4. Get as many advance orders as possible. This will ensure specific quantities earmarked for certain customers. This is part of the marketing plan you have supposedly drawn up especially for each new “flagship” title.

5. Use print-on-demand (POD). Books printed using POD with offset quality still cost a lot. But prices are expected to decline in the coming years. Research availability in your area.

6. Publish ebooks. Start with your current bestsellers. You will not only save trees but gear up for the wave of the future and will be able to distribute globally.

7. Learn from your mistakes. Pray hard, work hard and avoid a cemetery of dead inventory.

What other ways you found effective in moving dead books and avoiding slow turnover? Leave us a comment here.

Following Up (part 4 in bookselling success for publishers)

By Tony Wales

This is the final article in a four-part series to help publishers succeed in selling their books.

In my first three articles, we have looked at 1) Preparation, 2) Presentation and 3) Getting the Order. Without another part of the sales process, we may lose all the ground we have made thus far. Following Up is vital if we are to build on all the work we have done. Here are some key disciplines all sales people need to have.

1. Perhaps the most important single tool that every sales person can and should develop is THE CUSTOMER SALES REPORT.

This is a written record of the sales calls you make. It can be developed as an electronic file or spreadsheet. Or it can be a paper version. Whichever way you choose, it will record the details of each customer with:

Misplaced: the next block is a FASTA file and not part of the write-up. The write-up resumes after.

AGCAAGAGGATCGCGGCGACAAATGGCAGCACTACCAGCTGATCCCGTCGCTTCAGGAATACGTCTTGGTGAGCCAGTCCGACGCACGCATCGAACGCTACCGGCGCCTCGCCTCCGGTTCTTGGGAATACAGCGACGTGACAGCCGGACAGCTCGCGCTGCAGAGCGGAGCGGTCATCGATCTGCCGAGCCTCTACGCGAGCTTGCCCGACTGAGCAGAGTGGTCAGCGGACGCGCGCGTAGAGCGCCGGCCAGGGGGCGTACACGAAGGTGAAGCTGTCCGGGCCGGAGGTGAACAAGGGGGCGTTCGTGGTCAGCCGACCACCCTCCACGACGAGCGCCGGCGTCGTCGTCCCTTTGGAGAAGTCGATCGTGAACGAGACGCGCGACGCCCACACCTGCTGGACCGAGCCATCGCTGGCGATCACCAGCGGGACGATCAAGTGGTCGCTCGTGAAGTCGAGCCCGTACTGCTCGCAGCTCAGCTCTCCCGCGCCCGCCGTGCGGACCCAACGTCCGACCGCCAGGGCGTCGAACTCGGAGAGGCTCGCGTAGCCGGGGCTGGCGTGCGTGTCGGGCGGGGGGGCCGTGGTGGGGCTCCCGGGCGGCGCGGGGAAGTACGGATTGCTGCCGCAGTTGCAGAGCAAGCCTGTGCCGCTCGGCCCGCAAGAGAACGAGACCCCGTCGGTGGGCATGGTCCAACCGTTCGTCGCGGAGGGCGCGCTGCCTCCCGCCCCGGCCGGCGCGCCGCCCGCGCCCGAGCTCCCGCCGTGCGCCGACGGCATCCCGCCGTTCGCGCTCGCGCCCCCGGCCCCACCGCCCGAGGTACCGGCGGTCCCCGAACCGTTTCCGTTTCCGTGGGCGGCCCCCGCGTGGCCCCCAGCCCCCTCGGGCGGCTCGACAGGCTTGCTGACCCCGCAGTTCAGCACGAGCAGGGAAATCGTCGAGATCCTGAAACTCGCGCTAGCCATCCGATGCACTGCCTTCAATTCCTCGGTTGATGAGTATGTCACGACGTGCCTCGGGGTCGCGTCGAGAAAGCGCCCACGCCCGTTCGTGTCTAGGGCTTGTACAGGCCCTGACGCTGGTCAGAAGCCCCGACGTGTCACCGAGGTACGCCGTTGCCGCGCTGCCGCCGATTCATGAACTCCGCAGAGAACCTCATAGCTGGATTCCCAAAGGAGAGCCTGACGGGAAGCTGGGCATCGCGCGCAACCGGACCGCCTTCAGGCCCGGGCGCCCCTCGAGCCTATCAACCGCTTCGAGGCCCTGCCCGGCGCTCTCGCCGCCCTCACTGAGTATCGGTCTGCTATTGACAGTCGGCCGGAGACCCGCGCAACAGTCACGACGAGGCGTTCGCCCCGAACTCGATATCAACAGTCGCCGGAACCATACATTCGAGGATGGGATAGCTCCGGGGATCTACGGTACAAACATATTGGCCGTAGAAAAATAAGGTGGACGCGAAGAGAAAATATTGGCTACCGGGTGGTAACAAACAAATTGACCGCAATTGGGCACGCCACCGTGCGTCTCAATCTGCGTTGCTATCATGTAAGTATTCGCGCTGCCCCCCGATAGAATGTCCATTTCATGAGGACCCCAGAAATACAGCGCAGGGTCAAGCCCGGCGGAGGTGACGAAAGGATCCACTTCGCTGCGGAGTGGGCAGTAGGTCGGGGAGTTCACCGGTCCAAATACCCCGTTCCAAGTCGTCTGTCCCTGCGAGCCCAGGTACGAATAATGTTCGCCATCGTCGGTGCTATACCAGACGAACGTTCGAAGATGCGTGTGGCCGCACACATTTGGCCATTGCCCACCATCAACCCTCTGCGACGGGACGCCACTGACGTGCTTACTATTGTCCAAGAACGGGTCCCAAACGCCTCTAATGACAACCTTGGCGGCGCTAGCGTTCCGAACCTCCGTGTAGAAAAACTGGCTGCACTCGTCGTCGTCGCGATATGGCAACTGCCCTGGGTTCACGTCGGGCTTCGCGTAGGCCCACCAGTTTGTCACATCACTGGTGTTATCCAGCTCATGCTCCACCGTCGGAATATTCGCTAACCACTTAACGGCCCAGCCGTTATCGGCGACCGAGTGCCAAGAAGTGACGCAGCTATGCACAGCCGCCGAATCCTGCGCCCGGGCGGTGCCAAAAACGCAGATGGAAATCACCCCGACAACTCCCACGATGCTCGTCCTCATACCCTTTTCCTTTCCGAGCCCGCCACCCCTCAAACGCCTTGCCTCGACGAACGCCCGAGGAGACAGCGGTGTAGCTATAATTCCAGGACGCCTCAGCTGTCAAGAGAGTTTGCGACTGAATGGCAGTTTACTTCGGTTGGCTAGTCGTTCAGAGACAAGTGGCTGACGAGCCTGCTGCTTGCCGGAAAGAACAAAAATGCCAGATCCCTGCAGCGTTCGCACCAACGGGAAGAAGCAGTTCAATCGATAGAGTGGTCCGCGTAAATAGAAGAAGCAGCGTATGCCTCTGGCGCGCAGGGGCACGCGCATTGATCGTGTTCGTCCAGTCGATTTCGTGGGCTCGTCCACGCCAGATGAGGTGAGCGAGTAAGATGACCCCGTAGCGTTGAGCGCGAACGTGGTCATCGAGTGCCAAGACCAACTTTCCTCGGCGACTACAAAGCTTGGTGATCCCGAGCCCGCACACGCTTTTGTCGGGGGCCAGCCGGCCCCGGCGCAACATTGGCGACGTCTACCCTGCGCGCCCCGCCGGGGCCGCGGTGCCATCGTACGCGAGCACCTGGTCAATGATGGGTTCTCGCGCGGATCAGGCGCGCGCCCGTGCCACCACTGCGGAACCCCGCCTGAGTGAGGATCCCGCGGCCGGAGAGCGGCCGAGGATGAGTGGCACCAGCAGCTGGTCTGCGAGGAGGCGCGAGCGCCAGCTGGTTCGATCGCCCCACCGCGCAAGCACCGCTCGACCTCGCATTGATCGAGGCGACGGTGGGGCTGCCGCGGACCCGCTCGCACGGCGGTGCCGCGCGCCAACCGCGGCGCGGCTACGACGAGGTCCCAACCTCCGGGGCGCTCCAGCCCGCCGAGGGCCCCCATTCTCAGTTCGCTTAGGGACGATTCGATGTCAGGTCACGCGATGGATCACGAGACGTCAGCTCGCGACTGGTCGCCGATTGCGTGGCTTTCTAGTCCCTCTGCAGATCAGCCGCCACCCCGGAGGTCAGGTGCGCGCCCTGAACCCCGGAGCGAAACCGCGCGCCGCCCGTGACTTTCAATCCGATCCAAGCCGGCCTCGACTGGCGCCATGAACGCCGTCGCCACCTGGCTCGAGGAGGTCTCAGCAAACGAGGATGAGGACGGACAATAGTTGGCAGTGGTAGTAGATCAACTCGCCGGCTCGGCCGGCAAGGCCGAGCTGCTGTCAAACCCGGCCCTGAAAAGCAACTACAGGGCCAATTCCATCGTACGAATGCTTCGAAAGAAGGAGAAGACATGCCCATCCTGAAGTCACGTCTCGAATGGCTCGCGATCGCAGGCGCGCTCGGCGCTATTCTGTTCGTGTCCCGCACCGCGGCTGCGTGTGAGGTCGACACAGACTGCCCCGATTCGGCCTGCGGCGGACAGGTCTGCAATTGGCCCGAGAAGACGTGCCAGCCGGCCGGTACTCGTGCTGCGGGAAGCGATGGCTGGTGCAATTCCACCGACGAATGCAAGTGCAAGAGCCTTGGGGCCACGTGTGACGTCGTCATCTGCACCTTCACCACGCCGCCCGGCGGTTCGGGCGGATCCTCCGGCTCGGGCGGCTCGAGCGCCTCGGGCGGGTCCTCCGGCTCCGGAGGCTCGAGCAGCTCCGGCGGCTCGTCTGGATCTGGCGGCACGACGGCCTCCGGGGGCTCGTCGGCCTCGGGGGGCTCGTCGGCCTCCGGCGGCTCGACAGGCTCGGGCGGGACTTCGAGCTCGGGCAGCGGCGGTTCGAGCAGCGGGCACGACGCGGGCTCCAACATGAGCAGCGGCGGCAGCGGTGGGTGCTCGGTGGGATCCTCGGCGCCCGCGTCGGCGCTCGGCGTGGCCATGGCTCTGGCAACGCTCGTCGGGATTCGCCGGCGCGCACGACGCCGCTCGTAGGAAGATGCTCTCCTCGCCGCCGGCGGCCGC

– Their full contact details (not forgetting mailing address, delivery address if ID-10054844different) and all the phone and e-mail addresses).

– Who their main contact and/or decision maker is.

– Their credit limit (how much you can allow them to order) and credit terms (the discount and payment terms).

All these will be at the head of the page below which will be a record of the following:

– Date, place of meeting and who was there.

– What was ordered (record as much detail as possible, including any comments on why they may or may not have bought certain titles.) This will be vital information for all future contacts with this customer.

– You may pick up general information in the meeting such as comments about the market, the parent organization of the publisher, or particular personal information such as someone’s illness, or the fact that they are getting married (will that affect who you see next time?) and so on.

– Keep your ears open for any clues as to how the customer is doing. Prepare some sensitive questions such as ‘Is the business doing better this year?’ This may affect the relationship you are trying to build with them.